Do we really need the middle east for much of anything?
Yes, it would be nice if Israelis and Palestinians could settle their differences, but it would do little or nothing to calm the other conflicts in the middle east from Algeria to Iraq, or to stop Muslim-Hindu violence in Kashmir, Muslim-Christian violence in Indonesia and the Philippines, Muslim-Buddhist violence in Thailand, Muslim-animist violence in Sudan, Muslim-Igbo violence in Nigeria, Muslim-Muscovite violence in Chechnya, or the different varieties of inter-Muslim violence between traditionalists and Islamists, and between Sunnis and Shia, nor would it assuage the perfectly understandable hostility of convinced Islamists towards the transgressive west that relentlessly invades their minds, and sometimes their countries.
I hate to admit it, but fatigue with muslims and their insane governments, political parties, terrorist organizations, etc., is leading me to the conclusion that the US's attempt to bring some semblance of decent government to the middle east is a completely lost cause. And, now that we know that we can absorb the economic consequences of simply ceasing to do business, what are we there for? And then there is this:
The third and greatest error repeated by middle east experts of all persuasions, by Arabophiles and Arabophobes alike, by Turcologists and by Iranists, is also the simplest to define. It is the very odd belief that these ancient nations are highly malleable. Hardliners keep suggesting that with a bit of well-aimed violence ("the Arabs only understand force") compliance will be obtained. But what happens every time is an increase in hostility; defeat is followed not by collaboration, but by sullen non-cooperation and active resistance too. It is not hard to defeat Arab countries, but it is mostly useless. Violence can work to destroy dangerous weapons but not to induce desired changes in behaviour.

Softliners make exactly the same mistake in reverse. They keep arguing that if only this or that concession were made, if only their policies were followed through to the end and respect shown, or simulated, hostility would cease and a warm Mediterranean amity would emerge. Yet even the most thinly qualified of middle east experts must know that Islam, as with any other civilisation, comprehends the sum total of human life, and that unlike some others it promises superiority in all things for its believers, so that the scientific and technological and cultural backwardness of the lands of Islam generates a constantly renewed sense of humiliation and of civilisational defeat. That fully explains the ubiquity of Muslim violence, and reveals the futility of the palliatives urged by the softliners.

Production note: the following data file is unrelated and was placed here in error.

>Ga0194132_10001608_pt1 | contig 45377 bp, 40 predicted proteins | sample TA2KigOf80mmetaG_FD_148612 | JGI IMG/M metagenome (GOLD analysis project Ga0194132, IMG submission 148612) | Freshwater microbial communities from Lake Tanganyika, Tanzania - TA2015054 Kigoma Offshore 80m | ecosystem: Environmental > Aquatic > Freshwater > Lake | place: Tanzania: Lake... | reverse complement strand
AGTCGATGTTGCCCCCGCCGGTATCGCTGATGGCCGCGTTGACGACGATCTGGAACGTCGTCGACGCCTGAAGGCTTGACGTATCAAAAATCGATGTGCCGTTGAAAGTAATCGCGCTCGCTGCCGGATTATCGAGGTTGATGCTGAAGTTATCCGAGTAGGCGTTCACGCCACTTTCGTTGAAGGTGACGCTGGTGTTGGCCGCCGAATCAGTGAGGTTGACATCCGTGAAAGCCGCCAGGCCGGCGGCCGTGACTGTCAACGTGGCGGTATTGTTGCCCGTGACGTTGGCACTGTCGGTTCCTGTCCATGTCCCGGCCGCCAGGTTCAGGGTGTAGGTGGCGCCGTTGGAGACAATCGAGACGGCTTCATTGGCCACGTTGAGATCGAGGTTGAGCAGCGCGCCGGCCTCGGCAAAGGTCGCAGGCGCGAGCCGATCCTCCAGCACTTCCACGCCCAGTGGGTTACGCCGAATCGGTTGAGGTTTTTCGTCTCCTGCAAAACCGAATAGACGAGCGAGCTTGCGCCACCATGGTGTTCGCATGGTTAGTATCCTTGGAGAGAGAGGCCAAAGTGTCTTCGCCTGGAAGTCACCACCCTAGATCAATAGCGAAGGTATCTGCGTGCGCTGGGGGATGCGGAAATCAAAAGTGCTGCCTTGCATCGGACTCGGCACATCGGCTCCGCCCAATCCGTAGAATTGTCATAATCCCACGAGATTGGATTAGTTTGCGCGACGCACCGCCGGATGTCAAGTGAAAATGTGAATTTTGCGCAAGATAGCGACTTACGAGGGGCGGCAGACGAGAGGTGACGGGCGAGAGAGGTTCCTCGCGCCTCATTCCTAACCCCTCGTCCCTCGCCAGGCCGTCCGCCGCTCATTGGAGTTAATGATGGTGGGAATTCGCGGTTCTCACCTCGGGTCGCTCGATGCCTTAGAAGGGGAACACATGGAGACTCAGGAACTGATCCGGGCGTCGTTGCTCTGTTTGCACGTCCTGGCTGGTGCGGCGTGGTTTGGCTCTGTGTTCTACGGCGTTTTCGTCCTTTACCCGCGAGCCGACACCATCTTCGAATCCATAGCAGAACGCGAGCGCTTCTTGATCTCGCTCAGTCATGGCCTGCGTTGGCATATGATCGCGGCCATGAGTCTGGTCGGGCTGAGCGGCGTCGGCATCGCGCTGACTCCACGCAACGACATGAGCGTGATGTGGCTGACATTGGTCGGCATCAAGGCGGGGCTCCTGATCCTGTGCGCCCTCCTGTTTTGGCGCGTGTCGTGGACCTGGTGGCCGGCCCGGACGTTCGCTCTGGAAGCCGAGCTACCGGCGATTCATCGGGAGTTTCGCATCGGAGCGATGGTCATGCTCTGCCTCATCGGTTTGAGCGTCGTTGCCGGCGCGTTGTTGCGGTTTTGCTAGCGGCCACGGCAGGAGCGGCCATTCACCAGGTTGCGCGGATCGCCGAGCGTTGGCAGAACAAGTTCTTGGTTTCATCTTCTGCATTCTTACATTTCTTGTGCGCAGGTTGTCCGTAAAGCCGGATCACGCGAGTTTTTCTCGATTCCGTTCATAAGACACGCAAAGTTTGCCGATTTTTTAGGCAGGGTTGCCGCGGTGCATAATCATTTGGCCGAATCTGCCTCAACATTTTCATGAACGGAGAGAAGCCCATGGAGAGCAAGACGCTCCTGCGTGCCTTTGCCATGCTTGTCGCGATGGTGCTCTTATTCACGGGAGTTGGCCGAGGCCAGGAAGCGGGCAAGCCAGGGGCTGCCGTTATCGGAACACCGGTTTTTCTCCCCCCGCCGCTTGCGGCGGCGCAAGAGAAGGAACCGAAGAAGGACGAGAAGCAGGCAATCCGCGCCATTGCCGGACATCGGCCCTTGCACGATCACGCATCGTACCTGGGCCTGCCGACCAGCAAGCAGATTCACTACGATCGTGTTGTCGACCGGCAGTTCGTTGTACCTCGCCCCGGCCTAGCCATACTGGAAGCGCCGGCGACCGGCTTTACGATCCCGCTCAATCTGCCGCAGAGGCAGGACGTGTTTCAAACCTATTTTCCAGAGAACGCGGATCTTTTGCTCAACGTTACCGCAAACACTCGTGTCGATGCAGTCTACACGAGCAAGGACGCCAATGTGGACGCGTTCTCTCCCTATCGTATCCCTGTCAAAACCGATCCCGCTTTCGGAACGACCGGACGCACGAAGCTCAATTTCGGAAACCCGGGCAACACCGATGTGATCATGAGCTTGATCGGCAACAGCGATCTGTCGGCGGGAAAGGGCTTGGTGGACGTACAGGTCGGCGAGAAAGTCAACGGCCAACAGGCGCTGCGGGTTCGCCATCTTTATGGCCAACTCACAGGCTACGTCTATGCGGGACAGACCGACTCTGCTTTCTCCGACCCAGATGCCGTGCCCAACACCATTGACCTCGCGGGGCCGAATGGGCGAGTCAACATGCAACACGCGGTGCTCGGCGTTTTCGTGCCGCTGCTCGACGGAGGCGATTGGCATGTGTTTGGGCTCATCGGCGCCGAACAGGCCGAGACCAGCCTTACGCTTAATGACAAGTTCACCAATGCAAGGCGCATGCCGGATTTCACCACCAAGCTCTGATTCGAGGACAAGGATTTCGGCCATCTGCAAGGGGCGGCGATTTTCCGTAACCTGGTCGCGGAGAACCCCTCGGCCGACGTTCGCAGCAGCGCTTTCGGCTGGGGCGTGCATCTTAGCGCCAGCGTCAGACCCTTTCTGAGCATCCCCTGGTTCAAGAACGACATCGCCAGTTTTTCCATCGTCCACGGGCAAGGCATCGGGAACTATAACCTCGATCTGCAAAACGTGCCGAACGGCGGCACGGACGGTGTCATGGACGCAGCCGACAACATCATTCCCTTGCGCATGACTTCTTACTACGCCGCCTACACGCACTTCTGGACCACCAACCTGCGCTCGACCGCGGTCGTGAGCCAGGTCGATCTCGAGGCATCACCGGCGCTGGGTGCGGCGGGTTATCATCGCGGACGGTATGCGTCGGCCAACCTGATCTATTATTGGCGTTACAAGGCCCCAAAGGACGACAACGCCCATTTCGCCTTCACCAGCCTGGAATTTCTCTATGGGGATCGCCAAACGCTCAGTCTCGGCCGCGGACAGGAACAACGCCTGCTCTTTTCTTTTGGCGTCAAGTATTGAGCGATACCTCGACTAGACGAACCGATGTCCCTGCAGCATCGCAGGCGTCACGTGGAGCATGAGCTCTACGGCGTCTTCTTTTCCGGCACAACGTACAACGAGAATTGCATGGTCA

The operational mistake that middle east experts keep making is the failure to recognise that backward societies must be left alone, as the French now wisely leave Corsica to its own devices, as the Italians quietly learned to do in Sicily, once they recognised that maxi-trials merely handed over control to a newer and smarter mafia of doctors and lawyers. With neither invasions nor friendly engagements, the peoples of the middle east should finally be allowed to have their own history—the one thing that middle east experts of all stripes seem determined to deny them.

That brings us to the mistake that the rest of us make. We devote far too much attention to the middle east, a mostly stagnant region where almost nothing is created in science or the arts—excluding Israel, per capita patent production of countries in the middle east is one fifth that of sub-Saharan Africa.
One-fifth of subsaharan Africa? Impossible to believe. What to do?